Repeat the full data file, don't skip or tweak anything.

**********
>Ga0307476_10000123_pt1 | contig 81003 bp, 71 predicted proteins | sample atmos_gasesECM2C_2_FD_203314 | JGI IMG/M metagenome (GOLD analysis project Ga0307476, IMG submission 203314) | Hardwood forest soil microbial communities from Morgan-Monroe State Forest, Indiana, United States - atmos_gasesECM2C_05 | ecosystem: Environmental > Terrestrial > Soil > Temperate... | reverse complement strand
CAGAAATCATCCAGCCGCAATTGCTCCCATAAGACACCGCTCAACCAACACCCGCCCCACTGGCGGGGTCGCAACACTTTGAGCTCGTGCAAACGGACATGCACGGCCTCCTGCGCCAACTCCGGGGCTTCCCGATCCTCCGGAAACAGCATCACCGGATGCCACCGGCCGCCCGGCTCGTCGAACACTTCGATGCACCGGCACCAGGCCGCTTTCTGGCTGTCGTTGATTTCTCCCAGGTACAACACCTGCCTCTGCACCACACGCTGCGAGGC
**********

>Ga0307476_10000123_pt1 | contig 81003 bp, 71 predicted proteins | sample atmos_gasesECM2C_2_FD_203314 | JGI IMG/M metagenome (GOLD analysis project Ga0307476, IMG submission 203314) | Hardwood forest soil microbial communities from Morgan-Monroe State Forest, Indiana, United States - atmos_gasesECM2C_05 | ecosystem: Environmental > Terrestrial > Soil > Temperate... | reverse complement strand
CAGAAATCATCCAGCCGCAATTGCTCCCATAAGACACCGCTCAACCAACACCCGCCCCACTGGCGGGGTCGCAACACTTTGAGCTCGTGCAAACGGACATGCACGGCCTCCTGCGCCAACTCCGGGGCTTCCCGATCCTCCGGAAACAGCATCACCGGATGCCACCGGCCGCCCGGCTCGTCGAACACTTCGATGCACCGGCACCAGGCCGCTTTCTGGCTGTCGTTGATTTCTCCCAGGTACAACACCTGCCTCTGCACCACACGCTGCGAGGC